As both printers are connected to the desktop, it means that whenever I would like to print a receipt for fun just because I can, or print a label for a shoebox that will store various items, I have to bring on the desktop on. This is quite a hassle, because I usually do most of the stuff using my laptop while reserving my main computer for playing videogames or compiling big stuff.

This is why I am decided to move both thermal printers to my home-assembled NAS computer that always stays on. I will then be able to share them on my local network and print from both the desktop and the laptop.

Moving up

First step is to physically move them from the desktop to the NAS. As I took cable management quite seriously over the years, a few ziptie cuts away and I can move the printers to their new location, and plug them on both AC power and on the NAS using the now-too-long USB cables.

A photo of the two thermal printers next to each other.

The two printers are well fitting side by side over the NAS and under the next level of the shelf. For the label printer, the labels can be grabbed quite easily. For the receipt printer however, the paper exit is more in the back and thus less accessible. My idea was to be able to see whatever has been printed without having to tear the paper, but this is now the only option as the receipt will quickly wrap behind the printer because of the upper shelf plate.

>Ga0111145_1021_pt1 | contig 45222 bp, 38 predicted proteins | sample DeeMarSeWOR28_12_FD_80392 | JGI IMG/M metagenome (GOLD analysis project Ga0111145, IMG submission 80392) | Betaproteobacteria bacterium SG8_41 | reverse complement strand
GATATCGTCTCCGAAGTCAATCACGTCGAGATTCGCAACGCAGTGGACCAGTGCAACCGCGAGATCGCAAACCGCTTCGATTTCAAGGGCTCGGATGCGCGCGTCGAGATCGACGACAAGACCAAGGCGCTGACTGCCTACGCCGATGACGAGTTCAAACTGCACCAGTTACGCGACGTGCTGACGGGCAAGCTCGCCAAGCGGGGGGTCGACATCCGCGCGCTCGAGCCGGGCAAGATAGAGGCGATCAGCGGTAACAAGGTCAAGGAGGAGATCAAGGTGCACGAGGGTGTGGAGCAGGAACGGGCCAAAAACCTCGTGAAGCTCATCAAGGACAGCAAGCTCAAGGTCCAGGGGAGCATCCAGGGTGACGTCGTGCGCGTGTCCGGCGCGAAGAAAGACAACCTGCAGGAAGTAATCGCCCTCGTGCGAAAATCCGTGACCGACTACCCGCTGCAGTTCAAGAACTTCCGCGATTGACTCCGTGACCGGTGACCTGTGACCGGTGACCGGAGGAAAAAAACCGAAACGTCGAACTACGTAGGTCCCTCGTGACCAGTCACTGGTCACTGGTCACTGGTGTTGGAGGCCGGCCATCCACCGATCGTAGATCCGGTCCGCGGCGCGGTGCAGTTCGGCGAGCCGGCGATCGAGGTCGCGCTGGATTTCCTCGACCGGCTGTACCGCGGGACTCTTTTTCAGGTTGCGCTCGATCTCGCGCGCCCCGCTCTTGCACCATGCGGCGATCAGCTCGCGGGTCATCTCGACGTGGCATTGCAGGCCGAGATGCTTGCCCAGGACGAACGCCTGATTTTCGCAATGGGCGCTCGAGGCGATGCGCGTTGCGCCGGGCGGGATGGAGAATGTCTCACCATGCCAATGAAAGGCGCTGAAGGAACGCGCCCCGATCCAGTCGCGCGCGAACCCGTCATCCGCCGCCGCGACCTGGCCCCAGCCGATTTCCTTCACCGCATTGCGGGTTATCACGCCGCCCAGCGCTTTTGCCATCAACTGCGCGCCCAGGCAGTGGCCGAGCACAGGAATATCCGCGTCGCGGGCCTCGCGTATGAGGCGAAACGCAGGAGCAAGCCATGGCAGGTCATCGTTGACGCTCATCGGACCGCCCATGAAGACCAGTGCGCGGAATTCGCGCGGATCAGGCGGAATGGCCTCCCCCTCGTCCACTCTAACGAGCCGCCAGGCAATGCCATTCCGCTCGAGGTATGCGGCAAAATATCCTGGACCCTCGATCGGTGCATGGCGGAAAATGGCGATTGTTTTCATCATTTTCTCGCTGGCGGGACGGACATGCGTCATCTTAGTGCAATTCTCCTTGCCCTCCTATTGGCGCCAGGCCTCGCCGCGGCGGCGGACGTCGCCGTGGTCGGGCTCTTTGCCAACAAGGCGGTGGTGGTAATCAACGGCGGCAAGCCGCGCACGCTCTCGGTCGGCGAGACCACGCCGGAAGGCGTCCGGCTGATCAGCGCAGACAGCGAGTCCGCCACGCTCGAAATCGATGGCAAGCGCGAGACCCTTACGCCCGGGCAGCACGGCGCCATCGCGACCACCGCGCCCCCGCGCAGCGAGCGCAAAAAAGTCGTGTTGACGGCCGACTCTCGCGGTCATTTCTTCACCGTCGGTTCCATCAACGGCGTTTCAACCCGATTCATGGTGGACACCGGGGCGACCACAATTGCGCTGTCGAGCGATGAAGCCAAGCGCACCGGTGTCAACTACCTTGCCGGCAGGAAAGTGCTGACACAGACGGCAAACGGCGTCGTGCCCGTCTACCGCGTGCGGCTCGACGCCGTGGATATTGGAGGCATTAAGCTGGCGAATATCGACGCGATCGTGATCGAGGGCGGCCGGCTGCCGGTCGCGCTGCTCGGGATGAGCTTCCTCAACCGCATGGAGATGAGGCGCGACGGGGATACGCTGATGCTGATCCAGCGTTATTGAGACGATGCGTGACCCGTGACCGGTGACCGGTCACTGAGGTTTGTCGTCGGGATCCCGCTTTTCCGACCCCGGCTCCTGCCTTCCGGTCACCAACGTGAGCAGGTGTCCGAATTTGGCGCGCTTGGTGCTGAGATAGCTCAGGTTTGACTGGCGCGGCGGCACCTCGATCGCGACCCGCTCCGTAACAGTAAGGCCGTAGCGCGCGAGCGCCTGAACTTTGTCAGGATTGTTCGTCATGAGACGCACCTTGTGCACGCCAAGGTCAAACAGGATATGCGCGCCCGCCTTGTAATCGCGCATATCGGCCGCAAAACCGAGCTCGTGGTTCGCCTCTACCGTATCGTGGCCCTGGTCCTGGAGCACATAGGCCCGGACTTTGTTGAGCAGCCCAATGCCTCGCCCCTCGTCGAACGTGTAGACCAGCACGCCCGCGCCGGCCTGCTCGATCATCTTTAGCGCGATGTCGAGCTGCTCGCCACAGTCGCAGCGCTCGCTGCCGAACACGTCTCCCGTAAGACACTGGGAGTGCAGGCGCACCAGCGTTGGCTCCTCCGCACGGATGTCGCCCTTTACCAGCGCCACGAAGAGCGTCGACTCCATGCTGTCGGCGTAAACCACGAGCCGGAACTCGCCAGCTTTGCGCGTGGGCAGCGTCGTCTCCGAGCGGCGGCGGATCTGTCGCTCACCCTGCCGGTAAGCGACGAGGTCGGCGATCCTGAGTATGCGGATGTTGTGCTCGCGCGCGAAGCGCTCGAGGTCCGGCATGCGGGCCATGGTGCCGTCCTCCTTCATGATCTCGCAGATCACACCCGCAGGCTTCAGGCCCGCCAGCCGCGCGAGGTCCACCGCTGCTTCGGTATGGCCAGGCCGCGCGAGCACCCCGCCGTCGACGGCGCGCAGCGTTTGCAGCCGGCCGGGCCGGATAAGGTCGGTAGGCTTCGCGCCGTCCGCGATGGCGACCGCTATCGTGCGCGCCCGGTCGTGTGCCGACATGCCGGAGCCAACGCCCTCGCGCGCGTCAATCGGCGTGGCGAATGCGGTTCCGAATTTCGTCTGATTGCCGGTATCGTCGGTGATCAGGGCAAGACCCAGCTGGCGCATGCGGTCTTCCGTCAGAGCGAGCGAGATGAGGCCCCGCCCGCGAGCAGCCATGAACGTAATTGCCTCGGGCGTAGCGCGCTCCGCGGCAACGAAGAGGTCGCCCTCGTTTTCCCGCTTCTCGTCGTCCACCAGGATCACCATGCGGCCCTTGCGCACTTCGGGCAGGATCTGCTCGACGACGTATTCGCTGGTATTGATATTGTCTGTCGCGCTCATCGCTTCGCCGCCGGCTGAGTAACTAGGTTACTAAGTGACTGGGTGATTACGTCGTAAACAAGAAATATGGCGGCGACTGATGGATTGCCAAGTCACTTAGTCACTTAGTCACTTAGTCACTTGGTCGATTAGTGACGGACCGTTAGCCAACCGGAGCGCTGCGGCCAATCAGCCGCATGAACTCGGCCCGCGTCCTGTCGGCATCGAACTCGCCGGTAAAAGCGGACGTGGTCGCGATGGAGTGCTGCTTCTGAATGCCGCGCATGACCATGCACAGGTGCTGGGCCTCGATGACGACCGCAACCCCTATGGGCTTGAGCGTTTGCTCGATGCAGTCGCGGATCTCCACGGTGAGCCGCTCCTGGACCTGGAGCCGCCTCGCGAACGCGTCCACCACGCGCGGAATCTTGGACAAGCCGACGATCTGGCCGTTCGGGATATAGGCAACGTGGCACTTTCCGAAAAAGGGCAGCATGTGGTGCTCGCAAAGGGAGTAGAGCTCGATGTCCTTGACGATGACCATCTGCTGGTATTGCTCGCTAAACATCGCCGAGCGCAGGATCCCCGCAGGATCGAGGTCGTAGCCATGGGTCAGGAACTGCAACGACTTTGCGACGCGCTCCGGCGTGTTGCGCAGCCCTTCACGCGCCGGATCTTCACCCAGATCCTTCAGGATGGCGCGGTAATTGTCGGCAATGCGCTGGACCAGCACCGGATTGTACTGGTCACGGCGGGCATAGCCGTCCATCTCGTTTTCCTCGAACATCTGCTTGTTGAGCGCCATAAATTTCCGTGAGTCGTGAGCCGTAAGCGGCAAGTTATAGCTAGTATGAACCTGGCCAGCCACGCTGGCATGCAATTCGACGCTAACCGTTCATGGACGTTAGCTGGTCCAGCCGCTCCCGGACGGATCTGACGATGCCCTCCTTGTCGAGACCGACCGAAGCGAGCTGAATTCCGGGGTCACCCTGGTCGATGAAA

The very first label I printed on the LabelWriter was the reference and dimensions of the label roll I originally inserted into the machine, as I was always trying to figure out what where the label dimensions while tinkering with it. This label I sticked on the front of it is now obsolete, as I have changed the unfinished roll for a bigger label size one. However, I did not manage to remove the label properly as it has been applied about a year ago. I tried to pull it but it started to tear down. I am afraid to apply the label remover — that works great but smells like gasoline — as it may attack the printer's plastic along with the label glue, so I did not try this option (yet?).